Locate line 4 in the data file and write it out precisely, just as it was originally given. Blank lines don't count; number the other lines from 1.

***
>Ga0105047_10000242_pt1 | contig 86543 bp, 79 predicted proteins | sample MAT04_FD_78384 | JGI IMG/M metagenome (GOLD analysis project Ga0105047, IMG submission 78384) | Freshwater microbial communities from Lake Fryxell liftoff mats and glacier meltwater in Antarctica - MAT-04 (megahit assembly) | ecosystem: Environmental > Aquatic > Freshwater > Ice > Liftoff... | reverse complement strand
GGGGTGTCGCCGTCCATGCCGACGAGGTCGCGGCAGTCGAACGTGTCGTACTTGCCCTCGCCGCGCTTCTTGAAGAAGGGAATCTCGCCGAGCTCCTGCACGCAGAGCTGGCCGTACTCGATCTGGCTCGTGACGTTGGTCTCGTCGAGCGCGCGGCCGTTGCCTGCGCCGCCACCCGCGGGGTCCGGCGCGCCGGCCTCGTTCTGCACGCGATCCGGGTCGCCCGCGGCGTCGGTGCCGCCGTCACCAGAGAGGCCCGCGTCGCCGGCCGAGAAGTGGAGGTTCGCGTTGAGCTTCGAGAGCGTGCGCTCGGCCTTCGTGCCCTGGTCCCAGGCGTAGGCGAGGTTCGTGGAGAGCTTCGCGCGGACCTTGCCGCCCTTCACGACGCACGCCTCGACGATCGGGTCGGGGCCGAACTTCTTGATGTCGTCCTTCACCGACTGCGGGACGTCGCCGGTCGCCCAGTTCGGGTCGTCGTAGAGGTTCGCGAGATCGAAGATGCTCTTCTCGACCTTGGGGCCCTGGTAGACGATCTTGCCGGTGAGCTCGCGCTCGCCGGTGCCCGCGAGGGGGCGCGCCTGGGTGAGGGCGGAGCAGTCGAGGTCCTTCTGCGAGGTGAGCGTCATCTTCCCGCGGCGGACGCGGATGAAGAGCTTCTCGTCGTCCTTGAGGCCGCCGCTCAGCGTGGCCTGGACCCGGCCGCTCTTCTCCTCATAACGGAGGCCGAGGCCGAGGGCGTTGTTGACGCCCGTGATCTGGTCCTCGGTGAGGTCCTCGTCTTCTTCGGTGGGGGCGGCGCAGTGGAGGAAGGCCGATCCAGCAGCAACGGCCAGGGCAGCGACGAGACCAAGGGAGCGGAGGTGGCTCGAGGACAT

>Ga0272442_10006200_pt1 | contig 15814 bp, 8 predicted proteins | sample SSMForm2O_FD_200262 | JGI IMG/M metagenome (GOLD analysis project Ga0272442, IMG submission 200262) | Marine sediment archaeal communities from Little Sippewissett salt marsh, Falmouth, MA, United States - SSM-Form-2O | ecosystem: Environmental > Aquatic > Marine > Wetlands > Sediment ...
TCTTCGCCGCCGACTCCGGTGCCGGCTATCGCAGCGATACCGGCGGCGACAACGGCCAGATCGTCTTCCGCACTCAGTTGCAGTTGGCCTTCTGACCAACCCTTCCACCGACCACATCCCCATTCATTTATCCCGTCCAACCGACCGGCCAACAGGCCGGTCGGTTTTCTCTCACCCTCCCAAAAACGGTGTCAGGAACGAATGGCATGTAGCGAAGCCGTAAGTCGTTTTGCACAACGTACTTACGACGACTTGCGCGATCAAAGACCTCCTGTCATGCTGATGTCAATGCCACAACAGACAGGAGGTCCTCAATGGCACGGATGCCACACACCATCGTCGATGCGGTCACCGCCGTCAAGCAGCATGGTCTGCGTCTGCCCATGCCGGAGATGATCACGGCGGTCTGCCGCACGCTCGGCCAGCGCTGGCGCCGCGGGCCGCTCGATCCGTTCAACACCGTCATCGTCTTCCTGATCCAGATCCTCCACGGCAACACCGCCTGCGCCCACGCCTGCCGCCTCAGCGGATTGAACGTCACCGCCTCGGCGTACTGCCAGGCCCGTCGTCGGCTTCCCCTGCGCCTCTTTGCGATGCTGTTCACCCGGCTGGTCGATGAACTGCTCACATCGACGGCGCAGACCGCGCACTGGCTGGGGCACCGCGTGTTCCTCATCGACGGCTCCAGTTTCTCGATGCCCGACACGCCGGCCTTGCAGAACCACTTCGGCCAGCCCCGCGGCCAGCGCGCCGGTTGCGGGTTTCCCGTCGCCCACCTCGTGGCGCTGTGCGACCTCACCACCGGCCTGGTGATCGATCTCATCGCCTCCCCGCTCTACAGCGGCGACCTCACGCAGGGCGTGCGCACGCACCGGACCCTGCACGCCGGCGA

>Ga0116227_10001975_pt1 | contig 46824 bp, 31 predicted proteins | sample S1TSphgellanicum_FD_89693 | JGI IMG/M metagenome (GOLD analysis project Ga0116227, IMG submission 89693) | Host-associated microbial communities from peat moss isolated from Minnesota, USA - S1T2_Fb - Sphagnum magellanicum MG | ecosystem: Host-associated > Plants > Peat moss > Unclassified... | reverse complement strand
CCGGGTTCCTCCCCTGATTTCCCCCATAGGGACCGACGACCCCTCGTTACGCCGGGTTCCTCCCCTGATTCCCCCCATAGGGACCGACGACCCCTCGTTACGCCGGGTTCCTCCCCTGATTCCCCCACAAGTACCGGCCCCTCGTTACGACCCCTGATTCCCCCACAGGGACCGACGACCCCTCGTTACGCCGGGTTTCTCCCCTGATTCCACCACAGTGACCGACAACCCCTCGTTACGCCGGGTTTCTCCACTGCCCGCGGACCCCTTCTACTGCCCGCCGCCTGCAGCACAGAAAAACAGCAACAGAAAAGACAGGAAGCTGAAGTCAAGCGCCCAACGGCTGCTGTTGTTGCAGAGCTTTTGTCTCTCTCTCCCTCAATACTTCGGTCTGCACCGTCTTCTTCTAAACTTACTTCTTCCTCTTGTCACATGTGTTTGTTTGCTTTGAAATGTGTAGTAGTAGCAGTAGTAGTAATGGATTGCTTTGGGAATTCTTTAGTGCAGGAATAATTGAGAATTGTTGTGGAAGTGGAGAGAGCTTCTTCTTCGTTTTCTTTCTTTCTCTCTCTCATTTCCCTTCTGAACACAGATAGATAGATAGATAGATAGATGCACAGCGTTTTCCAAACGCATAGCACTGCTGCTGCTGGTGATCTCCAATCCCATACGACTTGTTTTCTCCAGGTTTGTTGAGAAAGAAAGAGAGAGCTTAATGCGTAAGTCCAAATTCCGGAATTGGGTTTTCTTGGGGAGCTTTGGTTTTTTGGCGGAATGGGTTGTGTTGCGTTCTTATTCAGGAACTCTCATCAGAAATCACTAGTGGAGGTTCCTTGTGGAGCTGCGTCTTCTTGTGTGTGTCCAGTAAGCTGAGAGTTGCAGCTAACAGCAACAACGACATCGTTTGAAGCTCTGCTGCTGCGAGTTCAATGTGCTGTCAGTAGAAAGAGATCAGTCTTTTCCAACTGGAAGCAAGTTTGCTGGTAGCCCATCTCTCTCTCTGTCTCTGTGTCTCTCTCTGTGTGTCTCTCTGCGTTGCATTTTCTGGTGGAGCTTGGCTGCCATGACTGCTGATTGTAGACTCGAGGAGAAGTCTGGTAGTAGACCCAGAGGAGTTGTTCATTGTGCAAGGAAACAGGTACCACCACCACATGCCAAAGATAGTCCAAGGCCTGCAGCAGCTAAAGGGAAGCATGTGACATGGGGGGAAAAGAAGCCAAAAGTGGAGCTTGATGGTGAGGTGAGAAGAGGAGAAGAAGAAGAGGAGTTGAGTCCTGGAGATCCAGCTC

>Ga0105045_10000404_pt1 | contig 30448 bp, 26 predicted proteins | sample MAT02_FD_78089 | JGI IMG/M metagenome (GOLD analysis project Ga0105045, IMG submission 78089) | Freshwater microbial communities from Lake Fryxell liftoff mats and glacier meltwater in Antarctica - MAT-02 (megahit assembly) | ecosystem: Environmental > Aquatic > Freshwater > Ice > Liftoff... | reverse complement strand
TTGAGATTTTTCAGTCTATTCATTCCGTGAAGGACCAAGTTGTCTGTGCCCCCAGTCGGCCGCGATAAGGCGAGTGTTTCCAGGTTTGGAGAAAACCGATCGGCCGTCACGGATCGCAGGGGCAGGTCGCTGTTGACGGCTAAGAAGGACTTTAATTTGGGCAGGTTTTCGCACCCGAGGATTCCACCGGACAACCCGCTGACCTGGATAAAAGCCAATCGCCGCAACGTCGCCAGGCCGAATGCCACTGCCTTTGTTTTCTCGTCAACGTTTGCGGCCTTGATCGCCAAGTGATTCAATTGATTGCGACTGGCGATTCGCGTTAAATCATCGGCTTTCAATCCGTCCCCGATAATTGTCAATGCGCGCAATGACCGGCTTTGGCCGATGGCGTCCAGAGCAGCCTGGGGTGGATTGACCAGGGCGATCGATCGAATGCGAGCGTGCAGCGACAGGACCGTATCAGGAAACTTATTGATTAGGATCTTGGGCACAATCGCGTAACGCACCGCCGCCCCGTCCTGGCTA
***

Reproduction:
TCTTCGCCGCCGACTCCGGTGCCGGCTATCGCAGCGATACCGGCGGCGACAACGGCCAGATCGTCTTCCGCACTCAGTTGCAGTTGGCCTTCTGACCAACCCTTCCACCGACCACATCCCCATTCATTTATCCCGTCCAACCGACCGGCCAACAGGCCGGTCGGTTTTCTCTCACCCTCCCAAAAACGGTGTCAGGAACGAATGGCATGTAGCGAAGCCGTAAGTCGTTTTGCACAACGTACTTACGACGACTTGCGCGATCAAAGACCTCCTGTCATGCTGATGTCAATGCCACAACAGACAGGAGGTCCTCAATGGCACGGATGCCACACACCATCGTCGATGCGGTCACCGCCGTCAAGCAGCATGGTCTGCGTCTGCCCATGCCGGAGATGATCACGGCGGTCTGCCGCACGCTCGGCCAGCGCTGGCGCCGCGGGCCGCTCGATCCGTTCAACACCGTCATCGTCTTCCTGATCCAGATCCTCCACGGCAACACCGCCTGCGCCCACGCCTGCCGCCTCAGCGGATTGAACGTCACCGCCTCGGCGTACTGCCAGGCCCGTCGTCGGCTTCCCCTGCGCCTCTTTGCGATGCTGTTCACCCGGCTGGTCGATGAACTGCTCACATCGACGGCGCAGACCGCGCACTGGCTGGGGCACCGCGTGTTCCTCATCGACGGCTCCAGTTTCTCGATGCCCGACACGCCGGCCTTGCAGAACCACTTCGGCCAGCCCCGCGGCCAGCGCGCCGGTTGCGGGTTTCCCGTCGCCCACCTCGTGGCGCTGTGCGACCTCACCACCGGCCTGGTGATCGATCTCATCGCCTCCCCGCTCTACAGCGGCGACCTCACGCAGGGCGTGCGCACGCACCGGACCCTGCACGCCGGCGA